Her father, Mohd Salleh Shamsuddin recalls how he had tried to convince her to become a lawyer, but she had put aside her studies to pursue her dream of flying.
“She didn’t want to get attached to anyone,” he said. “She just wanted to fly. She loved what she did and we were very happy for her.”
The horror of the attack provoked worldwide condemnation and the UN Security Council passed a resolution four days later backing an international investigation.
In a statement to mark the fifth anniversary of the tragedy, family members urged Russia to comply with that resolution.
“The truth about what happened to MH17 exists and it matters,” the statement said. “A trial will allow all the evidence to be properly tested and the truth to be firmly established. A trial also sends the important message that you cannot kill innocent people and expect no consequences.”
“We want those directly responsible for committing this crime, along with the chain of command above them, to be named and for history to know who they are and what they have done.”
Both Ukraine and Russia, which backed the rebels, have Buk missile systems.
Investigators pieced together evidence from witnesses, photographs, video and audio recordings to show that the warhead had been fired from separatist territory, from a Buk that had been brought from Russia – crossing the border with four missiles and returning with only three.
But after the JIT announced the criminal charges in June, Malaysia’s Prime Minister Mahathir Mohamad told the local media that the tragedy had been politicised, and cast doubts on Russia’s involvement.
“Even before they examined, they already said Russia,” Mahathir told Malaysiakini, an online newspaper. “Now they say they have proof so it is very difficult for us to accept that.”
Malaysia is a member of the JIT and senior civil servant Mohamad Hanafiah Zakaria was seated at the table as the charges were announced. Relatives of Malaysian victims said the prime minister’s comments had only increased their anguish.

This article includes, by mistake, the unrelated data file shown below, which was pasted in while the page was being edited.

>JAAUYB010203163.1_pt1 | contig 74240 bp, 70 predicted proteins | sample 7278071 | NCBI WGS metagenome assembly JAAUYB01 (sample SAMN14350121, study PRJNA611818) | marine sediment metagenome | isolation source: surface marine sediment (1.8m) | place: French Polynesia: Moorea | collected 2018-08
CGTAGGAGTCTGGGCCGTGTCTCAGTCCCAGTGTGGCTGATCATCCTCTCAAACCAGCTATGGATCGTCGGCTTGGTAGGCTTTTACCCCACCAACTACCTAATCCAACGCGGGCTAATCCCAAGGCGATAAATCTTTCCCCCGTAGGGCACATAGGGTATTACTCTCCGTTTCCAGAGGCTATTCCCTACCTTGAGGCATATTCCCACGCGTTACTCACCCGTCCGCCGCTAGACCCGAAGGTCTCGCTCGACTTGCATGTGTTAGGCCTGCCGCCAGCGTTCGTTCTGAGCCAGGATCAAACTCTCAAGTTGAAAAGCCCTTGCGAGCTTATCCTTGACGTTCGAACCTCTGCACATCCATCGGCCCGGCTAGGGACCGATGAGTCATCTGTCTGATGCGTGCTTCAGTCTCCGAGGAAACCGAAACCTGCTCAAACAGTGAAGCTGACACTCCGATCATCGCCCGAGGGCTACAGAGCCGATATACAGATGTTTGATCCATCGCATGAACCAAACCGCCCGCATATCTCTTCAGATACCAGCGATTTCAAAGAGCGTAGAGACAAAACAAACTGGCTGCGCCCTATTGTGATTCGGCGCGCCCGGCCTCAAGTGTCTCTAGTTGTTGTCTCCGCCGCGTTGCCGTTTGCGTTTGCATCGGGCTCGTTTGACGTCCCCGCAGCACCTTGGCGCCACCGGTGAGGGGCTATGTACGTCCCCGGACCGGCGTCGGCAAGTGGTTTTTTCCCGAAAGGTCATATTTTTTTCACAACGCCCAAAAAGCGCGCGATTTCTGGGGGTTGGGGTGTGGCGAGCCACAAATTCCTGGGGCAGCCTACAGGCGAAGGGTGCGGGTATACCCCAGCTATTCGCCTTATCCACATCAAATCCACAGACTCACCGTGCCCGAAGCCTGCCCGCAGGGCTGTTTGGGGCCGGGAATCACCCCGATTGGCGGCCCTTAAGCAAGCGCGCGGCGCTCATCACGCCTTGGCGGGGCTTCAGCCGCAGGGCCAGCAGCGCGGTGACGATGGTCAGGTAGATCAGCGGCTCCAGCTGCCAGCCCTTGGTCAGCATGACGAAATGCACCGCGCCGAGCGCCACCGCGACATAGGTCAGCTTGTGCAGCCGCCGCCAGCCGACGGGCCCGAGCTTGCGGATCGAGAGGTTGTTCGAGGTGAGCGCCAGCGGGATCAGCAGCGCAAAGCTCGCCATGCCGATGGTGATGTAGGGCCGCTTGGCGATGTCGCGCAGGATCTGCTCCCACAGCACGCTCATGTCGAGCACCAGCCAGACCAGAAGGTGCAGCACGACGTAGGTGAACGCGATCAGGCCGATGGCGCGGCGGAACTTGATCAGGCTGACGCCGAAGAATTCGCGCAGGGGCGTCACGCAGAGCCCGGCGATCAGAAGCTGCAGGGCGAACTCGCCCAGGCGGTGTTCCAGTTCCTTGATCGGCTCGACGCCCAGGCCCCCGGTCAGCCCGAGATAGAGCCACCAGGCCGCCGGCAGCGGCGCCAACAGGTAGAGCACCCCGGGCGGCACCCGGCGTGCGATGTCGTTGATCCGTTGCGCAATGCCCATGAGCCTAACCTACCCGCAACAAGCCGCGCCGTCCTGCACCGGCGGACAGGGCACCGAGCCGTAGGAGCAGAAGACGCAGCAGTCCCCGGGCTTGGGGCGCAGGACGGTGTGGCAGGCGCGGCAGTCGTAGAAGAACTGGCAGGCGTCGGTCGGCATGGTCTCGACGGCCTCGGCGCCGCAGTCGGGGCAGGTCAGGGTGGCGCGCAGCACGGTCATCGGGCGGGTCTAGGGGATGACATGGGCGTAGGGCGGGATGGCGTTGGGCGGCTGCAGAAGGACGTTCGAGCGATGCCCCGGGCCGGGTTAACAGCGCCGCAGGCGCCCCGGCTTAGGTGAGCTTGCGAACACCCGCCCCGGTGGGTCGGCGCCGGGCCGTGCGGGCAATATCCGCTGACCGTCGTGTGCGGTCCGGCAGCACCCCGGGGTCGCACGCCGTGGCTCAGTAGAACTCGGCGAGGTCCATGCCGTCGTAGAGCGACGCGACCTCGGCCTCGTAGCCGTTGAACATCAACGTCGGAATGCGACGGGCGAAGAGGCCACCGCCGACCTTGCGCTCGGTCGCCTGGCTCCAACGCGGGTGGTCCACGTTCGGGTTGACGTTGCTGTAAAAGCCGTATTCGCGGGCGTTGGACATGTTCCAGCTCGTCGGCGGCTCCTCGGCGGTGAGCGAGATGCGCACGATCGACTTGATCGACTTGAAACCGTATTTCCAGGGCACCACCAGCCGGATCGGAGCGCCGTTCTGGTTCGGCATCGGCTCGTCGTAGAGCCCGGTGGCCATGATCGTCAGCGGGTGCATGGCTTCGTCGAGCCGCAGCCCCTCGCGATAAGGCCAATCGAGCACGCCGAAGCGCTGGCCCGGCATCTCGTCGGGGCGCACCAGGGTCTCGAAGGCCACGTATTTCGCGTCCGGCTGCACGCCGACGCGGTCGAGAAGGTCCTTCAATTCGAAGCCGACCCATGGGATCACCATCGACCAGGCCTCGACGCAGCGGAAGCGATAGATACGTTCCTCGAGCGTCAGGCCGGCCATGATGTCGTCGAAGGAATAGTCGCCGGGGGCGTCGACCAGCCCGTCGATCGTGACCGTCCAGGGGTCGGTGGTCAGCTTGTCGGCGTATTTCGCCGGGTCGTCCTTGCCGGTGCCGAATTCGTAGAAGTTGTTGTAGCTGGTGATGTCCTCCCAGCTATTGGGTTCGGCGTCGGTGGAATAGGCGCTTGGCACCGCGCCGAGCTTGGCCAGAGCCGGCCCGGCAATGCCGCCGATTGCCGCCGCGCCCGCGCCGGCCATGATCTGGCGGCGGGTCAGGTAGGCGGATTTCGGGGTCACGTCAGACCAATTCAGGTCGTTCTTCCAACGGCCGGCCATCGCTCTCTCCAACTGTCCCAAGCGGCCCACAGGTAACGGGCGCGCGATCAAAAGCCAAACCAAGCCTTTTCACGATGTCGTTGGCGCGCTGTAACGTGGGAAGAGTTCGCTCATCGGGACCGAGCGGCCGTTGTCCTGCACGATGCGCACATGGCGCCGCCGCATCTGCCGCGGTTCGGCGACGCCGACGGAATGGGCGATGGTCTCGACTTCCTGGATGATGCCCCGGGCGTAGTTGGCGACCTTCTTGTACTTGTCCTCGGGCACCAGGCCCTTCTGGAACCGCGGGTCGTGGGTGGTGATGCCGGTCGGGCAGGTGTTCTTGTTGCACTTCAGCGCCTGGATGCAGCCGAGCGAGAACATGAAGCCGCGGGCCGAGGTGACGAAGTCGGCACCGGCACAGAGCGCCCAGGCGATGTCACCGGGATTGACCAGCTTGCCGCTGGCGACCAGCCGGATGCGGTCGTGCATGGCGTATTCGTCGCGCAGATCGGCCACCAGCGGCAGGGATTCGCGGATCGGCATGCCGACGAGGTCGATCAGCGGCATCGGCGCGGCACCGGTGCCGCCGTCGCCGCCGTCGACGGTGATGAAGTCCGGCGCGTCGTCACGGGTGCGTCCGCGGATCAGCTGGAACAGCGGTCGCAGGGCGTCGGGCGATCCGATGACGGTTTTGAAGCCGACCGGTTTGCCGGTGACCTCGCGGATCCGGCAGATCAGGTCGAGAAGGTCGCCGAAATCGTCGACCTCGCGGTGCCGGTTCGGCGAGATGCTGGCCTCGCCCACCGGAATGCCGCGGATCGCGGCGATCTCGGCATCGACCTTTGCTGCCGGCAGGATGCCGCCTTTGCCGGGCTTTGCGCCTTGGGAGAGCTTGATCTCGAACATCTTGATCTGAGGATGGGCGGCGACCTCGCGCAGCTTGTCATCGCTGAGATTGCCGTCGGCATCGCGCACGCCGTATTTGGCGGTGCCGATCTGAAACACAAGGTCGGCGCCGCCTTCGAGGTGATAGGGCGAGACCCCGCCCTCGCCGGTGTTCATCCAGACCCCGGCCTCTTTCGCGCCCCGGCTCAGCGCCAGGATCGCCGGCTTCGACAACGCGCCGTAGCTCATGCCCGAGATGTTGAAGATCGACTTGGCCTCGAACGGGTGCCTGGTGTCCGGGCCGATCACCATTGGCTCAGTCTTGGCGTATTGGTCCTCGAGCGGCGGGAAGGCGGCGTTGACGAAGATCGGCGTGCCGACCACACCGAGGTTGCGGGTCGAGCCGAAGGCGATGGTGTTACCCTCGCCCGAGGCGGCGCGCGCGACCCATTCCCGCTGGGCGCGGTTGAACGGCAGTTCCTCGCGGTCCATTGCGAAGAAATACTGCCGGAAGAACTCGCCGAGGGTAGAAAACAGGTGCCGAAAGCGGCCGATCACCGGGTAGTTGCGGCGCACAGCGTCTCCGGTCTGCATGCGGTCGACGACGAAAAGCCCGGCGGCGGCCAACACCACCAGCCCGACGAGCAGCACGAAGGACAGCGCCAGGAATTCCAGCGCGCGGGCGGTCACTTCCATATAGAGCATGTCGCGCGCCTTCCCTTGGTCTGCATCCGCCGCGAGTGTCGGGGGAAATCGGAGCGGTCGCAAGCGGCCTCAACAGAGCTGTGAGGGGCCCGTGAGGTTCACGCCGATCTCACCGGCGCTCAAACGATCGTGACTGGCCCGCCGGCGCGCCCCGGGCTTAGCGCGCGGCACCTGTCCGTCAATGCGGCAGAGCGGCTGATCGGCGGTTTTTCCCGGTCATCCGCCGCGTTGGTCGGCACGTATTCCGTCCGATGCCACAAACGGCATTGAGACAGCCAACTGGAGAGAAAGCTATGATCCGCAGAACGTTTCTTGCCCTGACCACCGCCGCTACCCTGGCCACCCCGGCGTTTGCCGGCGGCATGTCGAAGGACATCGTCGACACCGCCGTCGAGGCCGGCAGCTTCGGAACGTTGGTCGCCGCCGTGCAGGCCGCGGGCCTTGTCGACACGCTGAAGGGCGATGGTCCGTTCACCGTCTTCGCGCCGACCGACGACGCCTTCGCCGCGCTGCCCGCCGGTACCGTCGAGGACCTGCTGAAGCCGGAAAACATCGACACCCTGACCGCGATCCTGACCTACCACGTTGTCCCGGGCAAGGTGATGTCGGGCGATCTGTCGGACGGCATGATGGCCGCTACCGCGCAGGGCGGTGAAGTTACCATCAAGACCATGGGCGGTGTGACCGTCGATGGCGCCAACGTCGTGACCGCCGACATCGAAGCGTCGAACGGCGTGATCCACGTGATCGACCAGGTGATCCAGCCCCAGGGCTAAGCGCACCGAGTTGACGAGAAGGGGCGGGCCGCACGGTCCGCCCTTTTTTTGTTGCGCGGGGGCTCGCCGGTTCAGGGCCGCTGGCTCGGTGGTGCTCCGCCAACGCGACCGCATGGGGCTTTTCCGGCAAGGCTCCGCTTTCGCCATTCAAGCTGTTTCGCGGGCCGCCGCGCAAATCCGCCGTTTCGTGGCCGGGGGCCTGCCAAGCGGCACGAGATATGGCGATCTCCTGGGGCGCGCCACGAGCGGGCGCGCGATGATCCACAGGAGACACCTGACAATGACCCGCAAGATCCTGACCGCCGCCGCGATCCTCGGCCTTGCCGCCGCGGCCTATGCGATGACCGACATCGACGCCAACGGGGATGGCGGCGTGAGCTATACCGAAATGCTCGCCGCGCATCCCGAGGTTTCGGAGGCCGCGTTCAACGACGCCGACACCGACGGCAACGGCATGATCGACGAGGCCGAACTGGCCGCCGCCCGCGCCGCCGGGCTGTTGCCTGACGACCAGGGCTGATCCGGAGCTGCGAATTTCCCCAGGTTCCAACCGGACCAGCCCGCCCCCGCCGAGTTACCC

Mohd Salleh, who will be attending a memorial organised by Australia and the Netherlands in Kuala Lumpur on Wednesday evening, said he and other families of the victims were left angry and confused by the comments and were demanding a briefing with officials.
In a statement on Wednesday, Malaysia’s Ministry of Transport said the government would continue to work with the JIT and was committed to finding “those responsible for this heinous crime, and (to) secure justice for the victims. We will remain resolute in our pursuit and leave no stone unturned until justice is served.”
Both The Netherlands and Australia have said they hold Russia responsible for the attack on MH17.
The two countries are “engaging in talks with the Russian Federation,” Australia’s Foreign Minister Marise Payne said on Wednesday, noting that the JIT decision to charge the four men was a “significant step towards justice and accountability”.
The suspects will go on trial on March 9 next year in a high-security building near Schiphol Airport. Neither Russia nor Ukraine allow extradition of their citizens, so none of the men are likely to be standing in the dock, but for the families of those who died there is at last some opportunity for justice.
“At least now there is light at the end of the tunnel,” said Mohd Salleh. “There is hope.”